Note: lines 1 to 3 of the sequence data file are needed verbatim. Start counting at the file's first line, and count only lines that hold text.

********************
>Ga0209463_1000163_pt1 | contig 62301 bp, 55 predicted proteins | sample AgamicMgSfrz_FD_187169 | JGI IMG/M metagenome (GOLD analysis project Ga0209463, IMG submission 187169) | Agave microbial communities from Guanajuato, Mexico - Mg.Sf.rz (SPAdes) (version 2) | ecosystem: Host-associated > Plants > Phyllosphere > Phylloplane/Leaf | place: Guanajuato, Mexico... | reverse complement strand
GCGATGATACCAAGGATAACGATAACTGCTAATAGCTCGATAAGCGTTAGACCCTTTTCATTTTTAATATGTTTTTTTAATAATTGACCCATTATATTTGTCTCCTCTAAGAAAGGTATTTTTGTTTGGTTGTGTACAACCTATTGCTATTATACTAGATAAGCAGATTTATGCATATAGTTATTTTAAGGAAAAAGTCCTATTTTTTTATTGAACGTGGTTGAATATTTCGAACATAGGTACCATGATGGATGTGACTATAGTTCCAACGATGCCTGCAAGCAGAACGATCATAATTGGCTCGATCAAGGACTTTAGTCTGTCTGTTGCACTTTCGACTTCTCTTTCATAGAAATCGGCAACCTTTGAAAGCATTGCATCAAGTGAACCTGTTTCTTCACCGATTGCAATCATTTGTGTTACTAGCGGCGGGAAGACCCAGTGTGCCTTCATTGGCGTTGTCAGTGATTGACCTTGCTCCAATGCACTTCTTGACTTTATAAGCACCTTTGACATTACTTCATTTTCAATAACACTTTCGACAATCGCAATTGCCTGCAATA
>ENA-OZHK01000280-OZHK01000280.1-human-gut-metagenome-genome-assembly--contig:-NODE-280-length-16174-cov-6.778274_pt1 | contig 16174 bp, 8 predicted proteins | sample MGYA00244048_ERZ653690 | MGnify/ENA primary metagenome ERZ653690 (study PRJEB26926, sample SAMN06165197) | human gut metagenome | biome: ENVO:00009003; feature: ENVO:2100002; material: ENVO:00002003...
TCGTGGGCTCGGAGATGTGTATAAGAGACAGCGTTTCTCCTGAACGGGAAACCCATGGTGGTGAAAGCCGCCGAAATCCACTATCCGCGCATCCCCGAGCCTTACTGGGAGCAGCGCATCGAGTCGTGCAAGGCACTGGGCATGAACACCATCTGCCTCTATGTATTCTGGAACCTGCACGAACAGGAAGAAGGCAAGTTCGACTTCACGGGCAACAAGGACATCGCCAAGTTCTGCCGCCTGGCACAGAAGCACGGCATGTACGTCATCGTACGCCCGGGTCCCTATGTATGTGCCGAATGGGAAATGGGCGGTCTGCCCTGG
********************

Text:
>Ga0209463_1000163_pt1 | contig 62301 bp, 55 predicted proteins | sample AgamicMgSfrz_FD_187169 | JGI IMG/M metagenome (GOLD analysis project Ga0209463, IMG submission 187169) | Agave microbial communities from Guanajuato, Mexico - Mg.Sf.rz (SPAdes) (version 2) | ecosystem: Host-associated > Plants > Phyllosphere > Phylloplane/Leaf | place: Guanajuato, Mexico... | reverse complement strand
GCGATGATACCAAGGATAACGATAACTGCTAATAGCTCGATAAGCGTTAGACCCTTTTCATTTTTAATATGTTTTTTTAATAATTGACCCATTATATTTGTCTCCTCTAAGAAAGGTATTTTTGTTTGGTTGTGTACAACCTATTGCTATTATACTAGATAAGCAGATTTATGCATATAGTTATTTTAAGGAAAAAGTCCTATTTTTTTATTGAACGTGGTTGAATATTTCGAACATAGGTACCATGATGGATGTGACTATAGTTCCAACGATGCCTGCAAGCAGAACGATCATAATTGGCTCGATCAAGGACTTTAGTCTGTCTGTTGCACTTTCGACTTCTCTTTCATAGAAATCGGCAACCTTTGAAAGCATTGCATCAAGTGAACCTGTTTCTTCACCGATTGCAATCATTTGTGTTACTAGCGGCGGGAAGACCCAGTGTGCCTTCATTGGCGTTGTCAGTGATTGACCTTGCTCCAATGCACTTCTTGACTTTATAAGCACCTTTGACATTACTTCATTTTCAATAACACTTTCGACAATCGCAATTGCCTGCAATA
>ENA-OZHK01000280-OZHK01000280.1-human-gut-metagenome-genome-assembly--contig:-NODE-280-length-16174-cov-6.778274_pt1 | contig 16174 bp, 8 predicted proteins | sample MGYA00244048_ERZ653690 | MGnify/ENA primary metagenome ERZ653690 (study PRJEB26926, sample SAMN06165197) | human gut metagenome | biome: ENVO:00009003; feature: ENVO:2100002; material: ENVO:00002003...